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Magazine Web Edition > June 1987 > What You Can Do to Introduce Hinduism in Your Child's School

What You Can Do to Introduce Hinduism in Your Child's School



Nalluran, Muni Hindus all over the world have the opportunity to correct the impressions that non Hindus have of their religion and culture. It requires only the willingness to get involved and a small commitment of time. Curriculums in the United States are open to input now for supplementary teachings. Better education will help paint a more accurate picture, and a fuller one, too, bringing the beauty of Hindu culture to life for students throughout the world.

Last quarter when Hinduism Today was researching how Hinduism is taught in U.S. schools, Mrs. Cathy Lai, the Supervisor of Social Studies curriculum for the San Francisco Unified School District, invited Hindus and Hindu organizations to participate in the social studies program. She had three suggestions.

First she invited help in developing a list of Hindus willing to come into individual classrooms to show slides, give demonstrations or just talk about their lives as Hindus. Such presentation might show, for example, how a puja is done, what a Hindu wedding is like or what a Hindu home or community is like. Teachers would welcome Hindu women into classrooms to show, for example, how the sari is worn, or to discuss the special role of women in Hindu society. Mrs. Lai pointed out that many simple cultural things which seem ordinary to one who does them every day are interesting and edifying to someone of a different background.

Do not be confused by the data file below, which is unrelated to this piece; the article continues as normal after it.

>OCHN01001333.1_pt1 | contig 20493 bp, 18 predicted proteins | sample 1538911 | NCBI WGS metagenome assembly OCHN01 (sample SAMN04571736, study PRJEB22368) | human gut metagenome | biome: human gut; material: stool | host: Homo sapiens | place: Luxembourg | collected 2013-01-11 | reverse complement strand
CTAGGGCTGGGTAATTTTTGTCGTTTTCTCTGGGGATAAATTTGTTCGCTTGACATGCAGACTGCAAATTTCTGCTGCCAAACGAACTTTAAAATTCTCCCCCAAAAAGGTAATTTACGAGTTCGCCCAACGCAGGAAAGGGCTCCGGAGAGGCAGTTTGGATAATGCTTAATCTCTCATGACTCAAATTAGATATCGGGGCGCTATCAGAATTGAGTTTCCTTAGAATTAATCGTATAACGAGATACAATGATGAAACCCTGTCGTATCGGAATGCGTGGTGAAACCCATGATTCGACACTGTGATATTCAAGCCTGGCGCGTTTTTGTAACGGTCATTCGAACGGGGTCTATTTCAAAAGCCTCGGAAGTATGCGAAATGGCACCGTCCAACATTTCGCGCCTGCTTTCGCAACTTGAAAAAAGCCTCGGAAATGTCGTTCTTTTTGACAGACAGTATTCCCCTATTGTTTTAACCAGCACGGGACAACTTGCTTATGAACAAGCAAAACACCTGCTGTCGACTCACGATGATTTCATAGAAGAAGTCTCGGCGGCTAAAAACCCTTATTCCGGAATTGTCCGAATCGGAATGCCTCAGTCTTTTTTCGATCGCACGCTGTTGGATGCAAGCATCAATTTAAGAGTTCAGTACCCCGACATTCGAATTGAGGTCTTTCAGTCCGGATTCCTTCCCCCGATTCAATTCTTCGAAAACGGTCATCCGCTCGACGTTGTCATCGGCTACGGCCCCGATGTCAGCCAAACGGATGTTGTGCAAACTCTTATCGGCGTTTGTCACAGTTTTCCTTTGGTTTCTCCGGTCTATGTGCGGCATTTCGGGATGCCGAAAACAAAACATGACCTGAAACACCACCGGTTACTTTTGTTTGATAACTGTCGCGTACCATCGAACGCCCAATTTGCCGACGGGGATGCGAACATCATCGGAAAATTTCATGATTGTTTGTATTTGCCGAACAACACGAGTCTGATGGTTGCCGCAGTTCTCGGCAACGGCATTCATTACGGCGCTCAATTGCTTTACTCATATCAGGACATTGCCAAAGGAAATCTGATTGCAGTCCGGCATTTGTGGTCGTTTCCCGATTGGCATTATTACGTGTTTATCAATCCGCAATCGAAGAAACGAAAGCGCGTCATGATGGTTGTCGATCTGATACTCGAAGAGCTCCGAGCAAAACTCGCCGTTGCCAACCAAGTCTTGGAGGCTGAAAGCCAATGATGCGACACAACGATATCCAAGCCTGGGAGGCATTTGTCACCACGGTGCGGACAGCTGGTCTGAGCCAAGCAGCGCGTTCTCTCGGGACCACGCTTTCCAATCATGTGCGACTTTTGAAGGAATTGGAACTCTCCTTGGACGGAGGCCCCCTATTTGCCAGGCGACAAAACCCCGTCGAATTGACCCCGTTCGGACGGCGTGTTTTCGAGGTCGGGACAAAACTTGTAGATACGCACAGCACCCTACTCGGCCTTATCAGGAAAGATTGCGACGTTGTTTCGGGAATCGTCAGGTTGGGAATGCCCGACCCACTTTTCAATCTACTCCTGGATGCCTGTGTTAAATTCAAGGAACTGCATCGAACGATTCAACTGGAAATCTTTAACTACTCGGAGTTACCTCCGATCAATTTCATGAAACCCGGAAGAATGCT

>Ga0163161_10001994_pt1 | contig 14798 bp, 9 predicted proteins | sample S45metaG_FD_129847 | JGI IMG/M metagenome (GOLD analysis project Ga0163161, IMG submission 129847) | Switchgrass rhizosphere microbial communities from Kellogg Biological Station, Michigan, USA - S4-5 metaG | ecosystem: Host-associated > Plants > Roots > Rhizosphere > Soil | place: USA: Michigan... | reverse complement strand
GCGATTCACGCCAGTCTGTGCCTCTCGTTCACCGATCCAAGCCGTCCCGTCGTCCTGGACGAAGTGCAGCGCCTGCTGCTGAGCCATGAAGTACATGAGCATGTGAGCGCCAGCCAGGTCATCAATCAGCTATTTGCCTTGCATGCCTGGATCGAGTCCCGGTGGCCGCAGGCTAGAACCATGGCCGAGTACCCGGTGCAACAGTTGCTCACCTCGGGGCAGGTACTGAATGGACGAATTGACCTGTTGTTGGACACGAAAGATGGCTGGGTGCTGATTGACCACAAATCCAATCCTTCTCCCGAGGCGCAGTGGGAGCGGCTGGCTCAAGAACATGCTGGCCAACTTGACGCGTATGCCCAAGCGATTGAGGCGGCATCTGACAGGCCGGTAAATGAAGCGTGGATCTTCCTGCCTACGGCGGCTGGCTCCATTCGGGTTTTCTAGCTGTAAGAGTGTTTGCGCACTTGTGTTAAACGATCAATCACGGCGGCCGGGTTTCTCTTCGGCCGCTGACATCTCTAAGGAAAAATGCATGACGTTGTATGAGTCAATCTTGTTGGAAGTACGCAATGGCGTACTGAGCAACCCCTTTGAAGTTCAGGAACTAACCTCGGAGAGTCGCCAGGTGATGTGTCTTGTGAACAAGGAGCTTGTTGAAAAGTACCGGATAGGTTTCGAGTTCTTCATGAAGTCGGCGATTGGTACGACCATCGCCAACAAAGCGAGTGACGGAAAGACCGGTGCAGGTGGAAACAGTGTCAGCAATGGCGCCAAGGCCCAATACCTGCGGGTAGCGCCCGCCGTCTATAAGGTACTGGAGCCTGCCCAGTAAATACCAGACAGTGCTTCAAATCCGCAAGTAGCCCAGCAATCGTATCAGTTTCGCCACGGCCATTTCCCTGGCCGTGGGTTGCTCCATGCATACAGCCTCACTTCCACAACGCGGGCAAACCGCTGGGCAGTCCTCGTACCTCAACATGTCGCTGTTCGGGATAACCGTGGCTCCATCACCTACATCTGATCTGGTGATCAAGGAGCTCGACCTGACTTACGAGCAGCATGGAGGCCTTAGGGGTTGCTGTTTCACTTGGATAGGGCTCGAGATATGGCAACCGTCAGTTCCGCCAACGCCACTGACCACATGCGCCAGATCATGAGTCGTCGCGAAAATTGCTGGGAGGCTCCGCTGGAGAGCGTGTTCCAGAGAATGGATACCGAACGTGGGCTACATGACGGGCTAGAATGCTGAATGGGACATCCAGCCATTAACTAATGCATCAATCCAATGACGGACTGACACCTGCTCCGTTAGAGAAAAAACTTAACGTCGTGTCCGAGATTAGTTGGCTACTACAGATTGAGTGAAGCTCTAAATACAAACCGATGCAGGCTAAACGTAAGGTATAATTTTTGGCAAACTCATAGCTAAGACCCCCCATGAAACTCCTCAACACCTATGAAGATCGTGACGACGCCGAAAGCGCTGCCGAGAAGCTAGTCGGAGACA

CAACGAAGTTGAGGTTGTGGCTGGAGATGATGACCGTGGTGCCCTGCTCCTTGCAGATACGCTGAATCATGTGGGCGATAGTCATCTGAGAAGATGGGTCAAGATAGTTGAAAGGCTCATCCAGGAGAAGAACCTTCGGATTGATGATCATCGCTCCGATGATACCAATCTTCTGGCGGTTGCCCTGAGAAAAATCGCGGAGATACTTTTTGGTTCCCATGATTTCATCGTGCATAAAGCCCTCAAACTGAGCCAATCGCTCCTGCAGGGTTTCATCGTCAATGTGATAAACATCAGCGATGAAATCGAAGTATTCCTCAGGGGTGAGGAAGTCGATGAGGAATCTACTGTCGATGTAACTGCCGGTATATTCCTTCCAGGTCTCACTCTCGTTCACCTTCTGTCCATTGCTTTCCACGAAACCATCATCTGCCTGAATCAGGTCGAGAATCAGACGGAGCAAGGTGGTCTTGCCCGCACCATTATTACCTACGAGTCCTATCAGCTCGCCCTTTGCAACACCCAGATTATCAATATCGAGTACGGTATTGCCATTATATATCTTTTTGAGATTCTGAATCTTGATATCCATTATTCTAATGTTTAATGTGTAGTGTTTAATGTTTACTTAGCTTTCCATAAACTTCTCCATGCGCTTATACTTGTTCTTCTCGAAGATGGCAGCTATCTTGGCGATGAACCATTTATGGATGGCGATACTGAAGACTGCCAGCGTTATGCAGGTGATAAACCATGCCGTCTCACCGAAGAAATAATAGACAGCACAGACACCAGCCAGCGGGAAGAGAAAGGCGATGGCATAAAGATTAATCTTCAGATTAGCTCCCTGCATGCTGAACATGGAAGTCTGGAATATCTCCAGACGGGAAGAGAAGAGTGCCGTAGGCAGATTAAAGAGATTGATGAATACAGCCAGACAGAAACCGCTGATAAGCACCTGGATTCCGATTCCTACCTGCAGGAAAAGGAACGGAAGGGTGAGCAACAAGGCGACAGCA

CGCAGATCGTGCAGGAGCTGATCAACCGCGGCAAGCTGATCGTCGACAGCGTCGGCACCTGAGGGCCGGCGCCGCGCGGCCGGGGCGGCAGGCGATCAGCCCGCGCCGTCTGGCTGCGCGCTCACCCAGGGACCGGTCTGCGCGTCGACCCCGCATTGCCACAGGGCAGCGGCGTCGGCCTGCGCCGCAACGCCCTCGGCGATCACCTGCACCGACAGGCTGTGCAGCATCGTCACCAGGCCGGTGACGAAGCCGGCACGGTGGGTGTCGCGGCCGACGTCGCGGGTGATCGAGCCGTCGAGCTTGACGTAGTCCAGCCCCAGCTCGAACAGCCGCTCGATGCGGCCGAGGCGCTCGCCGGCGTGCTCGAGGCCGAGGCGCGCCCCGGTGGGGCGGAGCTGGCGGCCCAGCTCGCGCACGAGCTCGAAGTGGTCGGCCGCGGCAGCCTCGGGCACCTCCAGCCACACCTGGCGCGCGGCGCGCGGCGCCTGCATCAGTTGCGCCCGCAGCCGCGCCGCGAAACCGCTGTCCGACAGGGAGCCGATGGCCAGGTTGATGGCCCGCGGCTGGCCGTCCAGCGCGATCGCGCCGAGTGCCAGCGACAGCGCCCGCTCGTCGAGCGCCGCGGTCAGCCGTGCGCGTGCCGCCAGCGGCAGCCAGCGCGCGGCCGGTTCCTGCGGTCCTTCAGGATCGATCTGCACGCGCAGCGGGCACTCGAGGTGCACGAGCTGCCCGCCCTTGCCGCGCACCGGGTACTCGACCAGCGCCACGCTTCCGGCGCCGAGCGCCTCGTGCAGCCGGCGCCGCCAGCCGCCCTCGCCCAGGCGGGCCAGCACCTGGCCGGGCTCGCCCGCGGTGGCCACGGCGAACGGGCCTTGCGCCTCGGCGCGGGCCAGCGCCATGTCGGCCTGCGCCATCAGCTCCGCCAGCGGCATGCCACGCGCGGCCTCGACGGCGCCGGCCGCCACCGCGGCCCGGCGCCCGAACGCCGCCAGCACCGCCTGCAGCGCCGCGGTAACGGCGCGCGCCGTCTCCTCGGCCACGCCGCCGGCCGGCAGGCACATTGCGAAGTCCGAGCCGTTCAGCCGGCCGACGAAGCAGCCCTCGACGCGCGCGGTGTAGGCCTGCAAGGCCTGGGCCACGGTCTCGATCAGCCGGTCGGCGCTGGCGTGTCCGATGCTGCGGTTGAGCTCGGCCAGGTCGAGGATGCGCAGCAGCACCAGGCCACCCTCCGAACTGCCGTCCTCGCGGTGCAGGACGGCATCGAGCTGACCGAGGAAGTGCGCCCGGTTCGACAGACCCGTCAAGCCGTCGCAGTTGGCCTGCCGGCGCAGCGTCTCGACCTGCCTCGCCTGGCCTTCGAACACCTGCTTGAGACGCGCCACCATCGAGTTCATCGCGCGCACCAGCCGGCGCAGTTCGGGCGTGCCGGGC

Second, Mrs. Lai asked for lists of sources to include in a bibliography for teachers to refer to in developing lesson plans. Third, she is interested in organizing field trips to Hindu temples, perhaps on temple open house days.

In the Bay Area, dancers K. P. Kunnhiraman and his wife, Katherine, have already broken the ice. They took their dance students into public schools to introduce the Bharata Natyam and Kathak dance styles. Their work was so highly appreciated that their projects have been funded by the National Endowment for the Arts and by the California Arts Council.

The opportunities for involvement are endless. Mrs. Lai assured Hinduism Today that other school systems throughout the United States are as eager for help as hers is. Each is organized slightly differently, so finding the right contact may take some sleuthing. The logical place to start is with the director or supervisor of social studies. Hinduism Today discovered Mrs. Lai by contacting the SFUSD Board of Education and asking for the head of the Social Studies Department. By the way, Mrs. Lai is open to calls and can be reached at (415) 731-6616. In New York state, contact Mr. Elliot Salow at (718) 935-4250. Another key person in the Bay Area is Dr. Diane Brooks (916) 323 0887, director of the History Social Science and Visual and Performing Arts Unit of the California State Department of Education. Dr. Brooks is working toward a broad-based curriculum for social studies in a special project named "Framework."


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